Kroger did not stop at the frozen aisles. It rolled out electronic shelf-edge displays for dry goods. These “smart” tags fit onto the front-edge of merchandise shelves or racks – right where the purchasing decision is made. Kroger displayed video images of price tags. These displays could be altered with just a few key strokes in the back-office or at Cincinnati headquarter.[6] By enabling more dynamic price and promotion-setting, they enhanced operational agility to respond quickly to changing market conditions and offer more competitive prices to drive purchases.[7] Like the earlier IoT innovations, the displays freed up stock clerks to turn their attention to customer service. Previously, given tens of thousands of SKUs, a typical Kroger store took more than two weeks to completely re-price by hand. With “smart” shelf displays, associates could now offer customers directions, assist product selection and boost customer satisfaction in the process.[6]

What’s Next: Cold Chain Industry Leadership

According to the FDA, 1 in 6 Americans gets sick from foodborne diseases annually. Temperature fluctuations during the long journey from production to store-shelf, is a key culprit.[8] Amidst this public health burden, Food Safety Modernization Act (FSMA), signed in 2011, requires temperature-sensitive, perishable “cold chain” foods carriers and shippers to collect, report and keep records for all transport. For instance, fleet managers can install sensors to trigger auto-alerts for temperature fluctuations. If the system doesn’t auto-correct, it alerts the supplier who replaces bad goods. Truck managers leverage IoT fleet management tools to optimize routes and ensure on-time delivery of new goods.[9] FSMA has disappointingly endured numerous extensions (now out to 2020), as vendors delay putting up requisite investments (e.g. sensor-equipped reefers, connectivity).[8] Just as IKEA exercised market leadership by demanding sustainability standards among suppliers, Kroger – the largest U.S. chain with 2,778 supermarkets in 35 states, is well-poised to push vendors throughout the grocery supply chain to improve food safety for customers and extract value by reducing spoilage – a potentially large sum given 4-15% in-transit loss for fresh produce and meats globally. [1][10] Will Kroger deliver?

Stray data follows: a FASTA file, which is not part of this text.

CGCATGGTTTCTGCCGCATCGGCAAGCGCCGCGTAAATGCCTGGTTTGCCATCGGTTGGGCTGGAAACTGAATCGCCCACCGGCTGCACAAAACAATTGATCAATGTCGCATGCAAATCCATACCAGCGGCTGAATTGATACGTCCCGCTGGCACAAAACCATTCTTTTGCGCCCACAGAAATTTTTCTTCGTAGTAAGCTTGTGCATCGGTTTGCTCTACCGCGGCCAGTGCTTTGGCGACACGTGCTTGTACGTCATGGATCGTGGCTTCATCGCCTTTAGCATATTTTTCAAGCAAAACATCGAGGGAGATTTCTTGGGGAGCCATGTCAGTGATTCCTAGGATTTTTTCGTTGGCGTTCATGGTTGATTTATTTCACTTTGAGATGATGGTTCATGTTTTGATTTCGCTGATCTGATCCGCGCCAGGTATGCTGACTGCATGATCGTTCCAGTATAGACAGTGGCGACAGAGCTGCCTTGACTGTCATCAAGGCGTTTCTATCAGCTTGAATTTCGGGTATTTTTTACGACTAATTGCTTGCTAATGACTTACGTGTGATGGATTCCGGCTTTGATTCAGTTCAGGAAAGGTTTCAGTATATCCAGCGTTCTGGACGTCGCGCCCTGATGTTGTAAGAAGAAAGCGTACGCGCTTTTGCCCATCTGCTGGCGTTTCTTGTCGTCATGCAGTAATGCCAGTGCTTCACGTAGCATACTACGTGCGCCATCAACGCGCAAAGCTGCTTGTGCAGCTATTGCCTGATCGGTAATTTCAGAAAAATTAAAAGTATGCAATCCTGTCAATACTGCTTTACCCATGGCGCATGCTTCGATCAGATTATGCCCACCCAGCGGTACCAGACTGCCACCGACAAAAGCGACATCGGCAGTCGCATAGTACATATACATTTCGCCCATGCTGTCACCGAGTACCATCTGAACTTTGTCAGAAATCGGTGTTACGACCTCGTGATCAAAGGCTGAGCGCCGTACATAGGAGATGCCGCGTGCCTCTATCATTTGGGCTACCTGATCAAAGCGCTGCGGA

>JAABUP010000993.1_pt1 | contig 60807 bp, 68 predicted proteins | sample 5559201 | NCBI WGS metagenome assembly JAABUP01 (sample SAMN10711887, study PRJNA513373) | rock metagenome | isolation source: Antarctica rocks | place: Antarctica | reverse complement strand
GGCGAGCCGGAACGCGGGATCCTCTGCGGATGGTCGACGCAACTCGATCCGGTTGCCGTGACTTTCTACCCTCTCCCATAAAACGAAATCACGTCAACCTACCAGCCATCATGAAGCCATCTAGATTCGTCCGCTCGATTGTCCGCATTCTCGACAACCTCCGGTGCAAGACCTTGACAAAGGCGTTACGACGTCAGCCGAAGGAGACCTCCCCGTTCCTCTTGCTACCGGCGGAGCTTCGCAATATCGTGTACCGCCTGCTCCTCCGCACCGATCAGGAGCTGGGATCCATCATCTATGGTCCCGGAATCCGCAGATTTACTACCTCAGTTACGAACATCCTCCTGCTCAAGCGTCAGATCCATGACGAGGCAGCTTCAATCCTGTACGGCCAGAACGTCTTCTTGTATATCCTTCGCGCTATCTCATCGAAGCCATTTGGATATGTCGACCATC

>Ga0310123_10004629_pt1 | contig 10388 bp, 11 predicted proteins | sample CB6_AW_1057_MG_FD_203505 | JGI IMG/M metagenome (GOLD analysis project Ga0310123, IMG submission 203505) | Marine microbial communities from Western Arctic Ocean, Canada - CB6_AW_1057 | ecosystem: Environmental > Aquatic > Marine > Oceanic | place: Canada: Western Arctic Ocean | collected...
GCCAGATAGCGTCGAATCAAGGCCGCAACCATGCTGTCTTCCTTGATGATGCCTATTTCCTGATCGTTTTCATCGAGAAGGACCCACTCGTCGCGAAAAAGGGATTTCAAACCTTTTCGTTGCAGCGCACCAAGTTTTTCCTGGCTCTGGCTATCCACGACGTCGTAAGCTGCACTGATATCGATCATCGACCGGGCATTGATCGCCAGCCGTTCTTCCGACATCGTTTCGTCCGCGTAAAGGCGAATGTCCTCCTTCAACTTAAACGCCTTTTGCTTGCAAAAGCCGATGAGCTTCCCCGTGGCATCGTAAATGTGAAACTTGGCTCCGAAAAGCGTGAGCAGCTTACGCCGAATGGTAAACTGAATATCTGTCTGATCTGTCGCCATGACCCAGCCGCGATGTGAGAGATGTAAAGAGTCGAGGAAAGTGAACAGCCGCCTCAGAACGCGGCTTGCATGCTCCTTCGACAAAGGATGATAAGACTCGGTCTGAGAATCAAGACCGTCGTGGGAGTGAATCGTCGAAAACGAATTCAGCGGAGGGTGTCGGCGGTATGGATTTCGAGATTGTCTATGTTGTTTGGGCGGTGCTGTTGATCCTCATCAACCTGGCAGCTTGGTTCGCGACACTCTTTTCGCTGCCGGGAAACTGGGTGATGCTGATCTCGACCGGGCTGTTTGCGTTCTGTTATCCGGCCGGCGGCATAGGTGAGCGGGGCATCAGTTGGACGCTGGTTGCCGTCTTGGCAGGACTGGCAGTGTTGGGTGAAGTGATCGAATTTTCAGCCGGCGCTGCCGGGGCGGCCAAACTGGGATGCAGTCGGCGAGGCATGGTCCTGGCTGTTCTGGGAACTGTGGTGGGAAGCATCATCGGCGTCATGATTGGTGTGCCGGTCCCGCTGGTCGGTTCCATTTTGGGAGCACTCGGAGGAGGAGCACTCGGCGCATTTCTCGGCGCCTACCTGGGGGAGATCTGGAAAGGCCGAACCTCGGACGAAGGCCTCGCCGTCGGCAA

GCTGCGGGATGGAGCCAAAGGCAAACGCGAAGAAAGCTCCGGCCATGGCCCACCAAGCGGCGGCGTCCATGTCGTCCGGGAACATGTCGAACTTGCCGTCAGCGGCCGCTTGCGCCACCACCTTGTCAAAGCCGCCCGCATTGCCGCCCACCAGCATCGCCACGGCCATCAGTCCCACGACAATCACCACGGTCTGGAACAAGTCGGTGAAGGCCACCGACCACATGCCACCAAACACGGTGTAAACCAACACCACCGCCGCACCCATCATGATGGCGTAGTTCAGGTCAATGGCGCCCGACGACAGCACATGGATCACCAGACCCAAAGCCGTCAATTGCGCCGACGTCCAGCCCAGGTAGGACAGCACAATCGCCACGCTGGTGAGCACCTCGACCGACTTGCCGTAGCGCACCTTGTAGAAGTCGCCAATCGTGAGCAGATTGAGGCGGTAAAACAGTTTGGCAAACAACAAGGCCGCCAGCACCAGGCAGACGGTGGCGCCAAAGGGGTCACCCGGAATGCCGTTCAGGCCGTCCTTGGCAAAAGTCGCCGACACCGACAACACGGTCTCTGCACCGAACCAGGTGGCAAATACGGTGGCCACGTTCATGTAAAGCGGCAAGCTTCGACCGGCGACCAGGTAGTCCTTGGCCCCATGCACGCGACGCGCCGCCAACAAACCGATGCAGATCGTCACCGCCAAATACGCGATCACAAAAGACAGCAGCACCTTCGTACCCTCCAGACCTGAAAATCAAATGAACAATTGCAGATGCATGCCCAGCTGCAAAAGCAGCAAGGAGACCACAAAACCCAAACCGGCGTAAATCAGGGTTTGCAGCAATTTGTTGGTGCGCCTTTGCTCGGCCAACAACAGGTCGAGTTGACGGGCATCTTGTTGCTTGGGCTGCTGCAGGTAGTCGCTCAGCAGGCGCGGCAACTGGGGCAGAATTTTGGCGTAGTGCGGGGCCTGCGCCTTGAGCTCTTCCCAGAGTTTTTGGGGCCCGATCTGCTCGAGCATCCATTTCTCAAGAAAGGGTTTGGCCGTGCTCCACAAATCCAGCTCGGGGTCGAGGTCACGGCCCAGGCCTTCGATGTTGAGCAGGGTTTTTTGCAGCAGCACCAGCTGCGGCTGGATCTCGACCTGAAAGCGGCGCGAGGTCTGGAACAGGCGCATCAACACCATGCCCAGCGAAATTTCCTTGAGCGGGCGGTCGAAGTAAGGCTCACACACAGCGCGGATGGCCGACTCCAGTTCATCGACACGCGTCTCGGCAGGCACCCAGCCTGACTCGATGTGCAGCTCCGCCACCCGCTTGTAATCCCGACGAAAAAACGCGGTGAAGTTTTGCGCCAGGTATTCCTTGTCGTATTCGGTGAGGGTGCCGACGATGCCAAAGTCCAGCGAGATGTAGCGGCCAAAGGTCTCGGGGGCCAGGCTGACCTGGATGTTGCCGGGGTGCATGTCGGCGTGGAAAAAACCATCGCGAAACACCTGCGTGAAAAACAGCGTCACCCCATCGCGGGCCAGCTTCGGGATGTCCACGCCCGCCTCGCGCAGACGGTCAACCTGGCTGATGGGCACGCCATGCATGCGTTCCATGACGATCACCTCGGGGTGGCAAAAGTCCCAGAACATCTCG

Exhibit 2: Cold Chain Logistics – Temperature Monitoring[11]

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[1] “Kroger 2015 Fact Book,” Kroger (2015),, accessed November 2016.

[2] McLaughlin, Laurianne. “Kroger Solves Top Customer Issue: Long Lines,” InformationWeek (Apr. 2, 2014),, accessed November 2016.

[3] Taylor, Kate, “Kroger is building the grocery store of the future,” Business Insider (Nov. 8, 2015),, accessed November 2016.

[4] “Microsoft vision for IoT, and what it could mean for retail,” Microsoft Corporate Blogs (May 7, 2015),, accessed November 2016.

[5] Kaneshige, Tom, “The Internet of Things now includes the grocery store’s frozen-food aisle,” CIO Magazine (Jul. 31, 2015),, accessed November 2016.

[6] Coolidge, Alexander, “Kroger tests smart shelf technology,” USA Today (Oct. 2, 2015),, accessed November 2016.

[7] P. Middleton, T. Kowslowski and A. Gupta, “Forecast Analysis: Internet of Things – Endpoints, Worldwide, 2015 Update,” Gartner (Dec. 15, 2015).